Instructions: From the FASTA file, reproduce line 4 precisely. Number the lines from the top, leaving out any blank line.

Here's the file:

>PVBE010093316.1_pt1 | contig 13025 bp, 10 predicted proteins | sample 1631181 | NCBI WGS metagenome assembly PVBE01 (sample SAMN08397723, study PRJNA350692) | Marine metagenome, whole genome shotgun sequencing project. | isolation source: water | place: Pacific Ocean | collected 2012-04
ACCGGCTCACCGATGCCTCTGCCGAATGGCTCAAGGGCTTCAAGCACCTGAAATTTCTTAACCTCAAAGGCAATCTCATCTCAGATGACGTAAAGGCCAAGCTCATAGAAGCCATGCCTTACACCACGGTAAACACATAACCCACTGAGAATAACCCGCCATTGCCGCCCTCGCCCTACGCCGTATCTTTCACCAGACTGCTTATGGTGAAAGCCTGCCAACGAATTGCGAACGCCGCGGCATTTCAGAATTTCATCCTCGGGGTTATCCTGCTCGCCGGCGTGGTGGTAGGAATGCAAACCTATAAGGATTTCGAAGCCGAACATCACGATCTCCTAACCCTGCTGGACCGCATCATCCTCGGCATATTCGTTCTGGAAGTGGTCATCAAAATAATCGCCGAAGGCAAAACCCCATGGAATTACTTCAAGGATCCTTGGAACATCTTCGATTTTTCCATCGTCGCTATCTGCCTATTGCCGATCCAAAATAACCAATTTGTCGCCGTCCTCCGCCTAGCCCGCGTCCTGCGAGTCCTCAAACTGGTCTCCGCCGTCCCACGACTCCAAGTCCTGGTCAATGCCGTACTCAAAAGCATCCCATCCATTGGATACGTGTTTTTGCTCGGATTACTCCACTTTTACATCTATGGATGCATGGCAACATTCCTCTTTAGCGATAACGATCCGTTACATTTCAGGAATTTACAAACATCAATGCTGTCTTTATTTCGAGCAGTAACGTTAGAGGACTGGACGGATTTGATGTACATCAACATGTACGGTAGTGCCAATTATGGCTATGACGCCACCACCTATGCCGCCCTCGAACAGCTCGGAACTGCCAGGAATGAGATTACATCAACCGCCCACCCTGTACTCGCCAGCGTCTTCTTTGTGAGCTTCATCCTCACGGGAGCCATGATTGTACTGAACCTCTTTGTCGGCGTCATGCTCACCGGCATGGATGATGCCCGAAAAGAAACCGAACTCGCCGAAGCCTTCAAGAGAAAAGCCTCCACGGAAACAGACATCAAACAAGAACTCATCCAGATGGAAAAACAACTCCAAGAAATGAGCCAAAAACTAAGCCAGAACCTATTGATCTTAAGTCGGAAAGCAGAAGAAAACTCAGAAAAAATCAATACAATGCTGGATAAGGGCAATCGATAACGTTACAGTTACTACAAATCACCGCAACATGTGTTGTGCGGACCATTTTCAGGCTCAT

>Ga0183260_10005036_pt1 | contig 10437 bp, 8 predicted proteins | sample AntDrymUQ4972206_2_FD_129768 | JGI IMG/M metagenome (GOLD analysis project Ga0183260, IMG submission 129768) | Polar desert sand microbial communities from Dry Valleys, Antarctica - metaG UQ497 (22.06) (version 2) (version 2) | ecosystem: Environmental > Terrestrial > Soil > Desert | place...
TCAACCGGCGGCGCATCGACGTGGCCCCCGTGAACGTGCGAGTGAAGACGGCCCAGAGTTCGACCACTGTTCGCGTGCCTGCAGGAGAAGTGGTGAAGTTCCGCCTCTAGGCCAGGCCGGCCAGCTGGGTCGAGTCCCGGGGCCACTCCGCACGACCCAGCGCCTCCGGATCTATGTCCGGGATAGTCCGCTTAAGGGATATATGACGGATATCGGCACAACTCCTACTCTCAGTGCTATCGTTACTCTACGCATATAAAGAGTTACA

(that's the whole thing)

TCAACCGGCGGCGCATCGACGTGGCCCCCGTGAACGTGCGAGTGAAGACGGCCCAGAGTTCGACCACTGTTCGCGTGCCTGCAGGAGAAGTGGTGAAGTTCCGCCTCTAGGCCAGGCCGGCCAGCTGGGTCGAGTCCCGGGGCCACTCCGCACGACCCAGCGCCTCCGGATCTATGTCCGGGATAGTCCGCTTAAGGGATATATGACGGATATCGGCACAACTCCTACTCTCAGTGCTATCGTTACTCTACGCATATAAAGAGTTACA